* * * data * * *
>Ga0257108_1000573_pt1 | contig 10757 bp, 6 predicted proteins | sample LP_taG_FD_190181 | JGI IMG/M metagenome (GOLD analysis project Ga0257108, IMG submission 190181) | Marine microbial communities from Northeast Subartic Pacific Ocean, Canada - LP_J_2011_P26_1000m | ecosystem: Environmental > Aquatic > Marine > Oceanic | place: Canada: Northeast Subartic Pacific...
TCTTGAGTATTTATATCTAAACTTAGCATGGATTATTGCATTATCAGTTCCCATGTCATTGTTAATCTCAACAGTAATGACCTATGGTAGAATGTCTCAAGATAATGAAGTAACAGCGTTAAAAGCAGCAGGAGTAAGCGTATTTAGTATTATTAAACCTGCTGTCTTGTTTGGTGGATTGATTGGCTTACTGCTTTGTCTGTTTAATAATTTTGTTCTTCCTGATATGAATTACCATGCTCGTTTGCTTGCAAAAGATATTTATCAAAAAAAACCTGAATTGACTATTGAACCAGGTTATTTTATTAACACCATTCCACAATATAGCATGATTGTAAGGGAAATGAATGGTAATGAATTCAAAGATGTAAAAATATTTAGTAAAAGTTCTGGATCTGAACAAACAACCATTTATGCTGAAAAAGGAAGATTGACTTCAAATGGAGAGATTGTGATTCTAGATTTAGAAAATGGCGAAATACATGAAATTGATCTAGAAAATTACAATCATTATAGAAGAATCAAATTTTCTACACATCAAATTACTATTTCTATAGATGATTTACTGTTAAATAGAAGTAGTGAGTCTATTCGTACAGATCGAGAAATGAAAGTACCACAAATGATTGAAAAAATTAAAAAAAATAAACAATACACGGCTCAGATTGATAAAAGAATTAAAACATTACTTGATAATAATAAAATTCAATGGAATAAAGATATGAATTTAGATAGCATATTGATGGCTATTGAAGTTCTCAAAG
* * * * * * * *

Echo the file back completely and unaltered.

>Ga0257108_1000573_pt1 | contig 10757 bp, 6 predicted proteins | sample LP_taG_FD_190181 | JGI IMG/M metagenome (GOLD analysis project Ga0257108, IMG submission 190181) | Marine microbial communities from Northeast Subartic Pacific Ocean, Canada - LP_J_2011_P26_1000m | ecosystem: Environmental > Aquatic > Marine > Oceanic | place: Canada: Northeast Subartic Pacific...
TCTTGAGTATTTATATCTAAACTTAGCATGGATTATTGCATTATCAGTTCCCATGTCATTGTTAATCTCAACAGTAATGACCTATGGTAGAATGTCTCAAGATAATGAAGTAACAGCGTTAAAAGCAGCAGGAGTAAGCGTATTTAGTATTATTAAACCTGCTGTCTTGTTTGGTGGATTGATTGGCTTACTGCTTTGTCTGTTTAATAATTTTGTTCTTCCTGATATGAATTACCATGCTCGTTTGCTTGCAAAAGATATTTATCAAAAAAAACCTGAATTGACTATTGAACCAGGTTATTTTATTAACACCATTCCACAATATAGCATGATTGTAAGGGAAATGAATGGTAATGAATTCAAAGATGTAAAAATATTTAGTAAAAGTTCTGGATCTGAACAAACAACCATTTATGCTGAAAAAGGAAGATTGACTTCAAATGGAGAGATTGTGATTCTAGATTTAGAAAATGGCGAAATACATGAAATTGATCTAGAAAATTACAATCATTATAGAAGAATCAAATTTTCTACACATCAAATTACTATTTCTATAGATGATTTACTGTTAAATAGAAGTAGTGAGTCTATTCGTACAGATCGAGAAATGAAAGTACCACAAATGATTGAAAAAATTAAAAAAAATAAACAATACACGGCTCAGATTGATAAAAGAATTAAAACATTACTTGATAATAATAAAATTCAATGGAATAAAGATATGAATTTAGATAGCATATTGATGGCTATTGAAGTTCTCAAAG